Farm worker Hussain Nisaret and veterinarian Dr. Hollis Stewart hold down an ostrich to check its eye at a farm belonging to the Dubai royal family.

The Expat Vet to Emirati Royalty

Tending to an angry ostrich, a trained cheetah, a pregnant tortoise, a baby owl, a deaf pug, and a tiny gazelle are all in a day’s work.

Until a little over a year ago, buying a big cat in the United Arab Emirates was easier than buying a car. “You used to be able to go on the Craigslist of Dubai or go to the animal market and buy a lion, easy,” says Dubai-based veterinarian Hollis Stewart. In this oil-rich, less-than-50-year-old country, Dr. Stewart says exotic animals became a highly sought-after status symbol, one with little regulatory oversight; they could be purchased casually at a pet store or on the black market. The social-media accounts of young Emirati millionaires were rife with cheetahs on leashes strutting next to Ferraris, jaguars climbing on Jaguars, and chimps lolling around in lavishly upholstered family rooms. “It’s also fairly close to Asia, so a lot of these jungle animals were very easy to smuggle in or import,” Dr. Stewart says. When the New York City native first moved to Dubai four years ago, she says, “you’d go to the pet store and see a koala for adoption, maybe a slow loris.”

Duma, a six-year-old cheetah belonging to the Dubai royal family, reacts to a shot of sedative. The cheetah, whom Dr. Stewart calls her “boyfriend,” is one of her favorite patients. “When Duma first came, he was really scared of everyone. So I put a lot of time and effort into getting him to calm down,” she says. “Cheetahs have a skittish nature. They tend to run away from things.”
Dr. Stewart examines Duma after his sedation. Today he needs to get some vaccinations, but normally she would treat him without sedation—a point she has worked hard to reach. “With wild animals, it’s important to keep relationships with them so I’m not always doing checkups when I see them—so it’s not always negative,” she explains. “When I first met Duma, I would just sit in his cage and read a book, or take him for a walk.”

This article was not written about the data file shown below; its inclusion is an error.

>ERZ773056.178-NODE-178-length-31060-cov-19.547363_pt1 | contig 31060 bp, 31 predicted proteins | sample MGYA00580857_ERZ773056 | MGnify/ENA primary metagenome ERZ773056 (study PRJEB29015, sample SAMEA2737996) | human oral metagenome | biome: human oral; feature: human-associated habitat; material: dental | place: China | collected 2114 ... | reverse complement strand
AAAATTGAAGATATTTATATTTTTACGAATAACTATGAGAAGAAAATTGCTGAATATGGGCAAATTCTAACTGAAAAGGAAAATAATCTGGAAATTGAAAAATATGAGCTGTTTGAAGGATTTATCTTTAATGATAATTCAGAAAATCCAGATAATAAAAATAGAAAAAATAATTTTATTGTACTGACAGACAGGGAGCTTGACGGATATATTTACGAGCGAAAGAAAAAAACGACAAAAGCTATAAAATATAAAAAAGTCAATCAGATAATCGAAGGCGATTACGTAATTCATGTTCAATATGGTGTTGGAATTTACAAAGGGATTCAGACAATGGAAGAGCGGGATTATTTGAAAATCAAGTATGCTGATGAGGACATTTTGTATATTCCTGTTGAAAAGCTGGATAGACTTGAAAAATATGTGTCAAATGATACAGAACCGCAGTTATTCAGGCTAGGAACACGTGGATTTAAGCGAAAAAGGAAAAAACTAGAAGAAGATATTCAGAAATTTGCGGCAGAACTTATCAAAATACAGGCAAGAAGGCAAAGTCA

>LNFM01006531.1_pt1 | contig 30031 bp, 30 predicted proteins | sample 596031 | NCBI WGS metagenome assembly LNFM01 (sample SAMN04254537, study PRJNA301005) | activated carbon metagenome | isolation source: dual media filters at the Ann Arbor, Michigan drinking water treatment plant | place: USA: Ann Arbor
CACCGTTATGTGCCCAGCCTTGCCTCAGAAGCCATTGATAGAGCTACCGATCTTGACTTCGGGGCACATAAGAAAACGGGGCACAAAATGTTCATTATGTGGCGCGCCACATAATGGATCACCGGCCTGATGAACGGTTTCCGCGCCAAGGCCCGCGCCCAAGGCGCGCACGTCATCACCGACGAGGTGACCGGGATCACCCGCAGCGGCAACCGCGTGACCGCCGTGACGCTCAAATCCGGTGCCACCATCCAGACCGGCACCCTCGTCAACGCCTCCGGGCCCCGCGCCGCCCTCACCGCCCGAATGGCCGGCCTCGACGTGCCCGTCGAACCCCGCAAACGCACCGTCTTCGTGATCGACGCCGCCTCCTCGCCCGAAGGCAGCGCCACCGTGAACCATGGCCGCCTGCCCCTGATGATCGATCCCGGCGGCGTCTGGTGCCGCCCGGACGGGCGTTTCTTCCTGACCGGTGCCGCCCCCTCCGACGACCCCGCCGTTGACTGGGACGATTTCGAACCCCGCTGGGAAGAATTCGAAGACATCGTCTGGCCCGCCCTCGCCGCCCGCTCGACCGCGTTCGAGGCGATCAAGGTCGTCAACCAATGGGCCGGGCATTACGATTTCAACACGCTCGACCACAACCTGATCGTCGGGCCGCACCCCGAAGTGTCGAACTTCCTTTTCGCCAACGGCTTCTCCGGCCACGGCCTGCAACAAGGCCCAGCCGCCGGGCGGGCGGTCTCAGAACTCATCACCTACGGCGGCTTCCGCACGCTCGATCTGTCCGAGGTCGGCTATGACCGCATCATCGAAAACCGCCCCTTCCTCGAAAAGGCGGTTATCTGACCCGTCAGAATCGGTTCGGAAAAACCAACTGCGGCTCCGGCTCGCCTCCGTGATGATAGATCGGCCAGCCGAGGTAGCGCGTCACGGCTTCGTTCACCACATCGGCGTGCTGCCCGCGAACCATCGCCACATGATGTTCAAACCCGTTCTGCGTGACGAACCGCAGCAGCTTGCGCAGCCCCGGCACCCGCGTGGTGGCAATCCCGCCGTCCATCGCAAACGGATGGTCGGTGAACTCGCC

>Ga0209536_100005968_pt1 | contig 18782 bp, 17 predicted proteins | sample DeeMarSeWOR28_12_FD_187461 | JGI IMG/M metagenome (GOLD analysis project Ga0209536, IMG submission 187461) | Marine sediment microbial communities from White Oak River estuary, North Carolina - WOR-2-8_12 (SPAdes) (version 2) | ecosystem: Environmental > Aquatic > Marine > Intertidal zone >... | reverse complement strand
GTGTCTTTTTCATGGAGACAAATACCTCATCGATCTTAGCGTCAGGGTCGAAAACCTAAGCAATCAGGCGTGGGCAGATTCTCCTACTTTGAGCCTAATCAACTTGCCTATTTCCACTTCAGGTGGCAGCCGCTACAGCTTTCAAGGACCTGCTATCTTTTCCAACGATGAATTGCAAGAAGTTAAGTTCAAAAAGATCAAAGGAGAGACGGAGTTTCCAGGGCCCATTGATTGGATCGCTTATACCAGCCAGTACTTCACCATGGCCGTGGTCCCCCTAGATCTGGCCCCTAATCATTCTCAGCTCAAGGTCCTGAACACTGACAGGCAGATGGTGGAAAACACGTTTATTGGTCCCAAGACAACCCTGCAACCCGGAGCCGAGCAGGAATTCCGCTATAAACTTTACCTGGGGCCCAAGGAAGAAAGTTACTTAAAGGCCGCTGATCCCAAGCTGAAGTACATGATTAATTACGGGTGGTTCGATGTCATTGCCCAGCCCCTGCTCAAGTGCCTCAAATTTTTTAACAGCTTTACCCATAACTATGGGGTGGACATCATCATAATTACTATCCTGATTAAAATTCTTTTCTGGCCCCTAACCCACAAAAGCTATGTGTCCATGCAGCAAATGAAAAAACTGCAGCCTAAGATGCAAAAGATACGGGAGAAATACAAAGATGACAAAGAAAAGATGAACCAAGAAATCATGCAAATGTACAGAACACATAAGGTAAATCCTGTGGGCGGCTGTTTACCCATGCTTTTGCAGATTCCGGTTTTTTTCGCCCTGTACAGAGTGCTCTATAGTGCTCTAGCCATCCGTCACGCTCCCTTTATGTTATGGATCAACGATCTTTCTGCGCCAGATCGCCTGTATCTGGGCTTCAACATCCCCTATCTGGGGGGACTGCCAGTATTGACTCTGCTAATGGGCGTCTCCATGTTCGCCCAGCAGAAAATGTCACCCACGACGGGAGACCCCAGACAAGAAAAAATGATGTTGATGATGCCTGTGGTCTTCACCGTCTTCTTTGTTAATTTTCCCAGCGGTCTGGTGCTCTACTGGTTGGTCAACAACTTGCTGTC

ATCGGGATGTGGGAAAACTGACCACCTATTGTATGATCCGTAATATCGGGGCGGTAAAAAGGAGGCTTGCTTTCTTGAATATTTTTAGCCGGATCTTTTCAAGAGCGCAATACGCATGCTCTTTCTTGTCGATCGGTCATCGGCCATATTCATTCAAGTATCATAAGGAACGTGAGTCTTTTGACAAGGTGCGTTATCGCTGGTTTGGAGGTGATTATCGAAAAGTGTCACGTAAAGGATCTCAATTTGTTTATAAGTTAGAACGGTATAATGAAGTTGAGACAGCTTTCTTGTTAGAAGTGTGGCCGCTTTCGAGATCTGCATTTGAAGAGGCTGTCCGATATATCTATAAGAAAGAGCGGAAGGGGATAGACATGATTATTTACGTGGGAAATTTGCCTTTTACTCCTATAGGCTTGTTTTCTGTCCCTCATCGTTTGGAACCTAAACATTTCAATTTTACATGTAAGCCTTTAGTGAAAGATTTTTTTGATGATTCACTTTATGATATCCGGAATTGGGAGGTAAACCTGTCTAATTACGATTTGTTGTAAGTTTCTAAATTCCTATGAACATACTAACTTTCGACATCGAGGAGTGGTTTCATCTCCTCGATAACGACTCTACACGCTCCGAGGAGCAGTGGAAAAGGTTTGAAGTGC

Exotic pets were finally banned in the UAE at the beginning of 2017, with a new law meant to protect public safety and animal welfare. Now if you want to keep an exotic animal on private property, you need to apply for a zoo license, allow for regular visits from government animal-welfare officers, and set up appropriate enclosures and feeding regimens. But even with these new hoops to jump through, there are still plenty of regular patients for Dr. Stewart, who specializes in the medical care and training of undomesticated animals. She’s a vet and wildlife manager at a private hospital, so a routine day for her might mean going from leash-training a cheetah to examining an ostrich to bottle-feeding a tiny, endangered gazelle.

Dr. Stewart sits in her car with her adopted animals: Whooo, a one-month-old desert eagle owl; Pug, an eight-year-old deaf pug; and Ida, a two-month-old mountain gazelle. (Azraq, her sphynx cat, is not pictured here.) Pug is Stewart’s “dog nurse—I wouldn’t be able to have all these animals if she wasn’t as calm and good as she is.” In the past, Pug has lived with two foxes, another gazelle, an ostrich, monkeys, and kangaroos.
Abdusammad Pothancheri, an animal handler at a royal farm, holds the hand of Pooh-Bear, a Eurasian brown bear. He raised Pooh-Bear and makes physical contact with him multiple times a day. "You have to keep up their interaction, enrichment, and exercise," says Dr. Stewart. "If you don't, that's when you get a frustrated animal that could lash out."
Dr. Stewart feeds goat’s milk to baby Ida, the mountain gazelle. “She came from the wild, and her mother wasn’t nursing her,” she says. Dr. Stewart plans to take care of Ida until she’s ready to be weaned, at which point she’ll be released into a protected wildlife area.
“What I love is hopping from species to species—going from a bird to a snake to a camel to a horse,” says Dr. Stewart. Here, she holds Pokey, a desert hedgehog.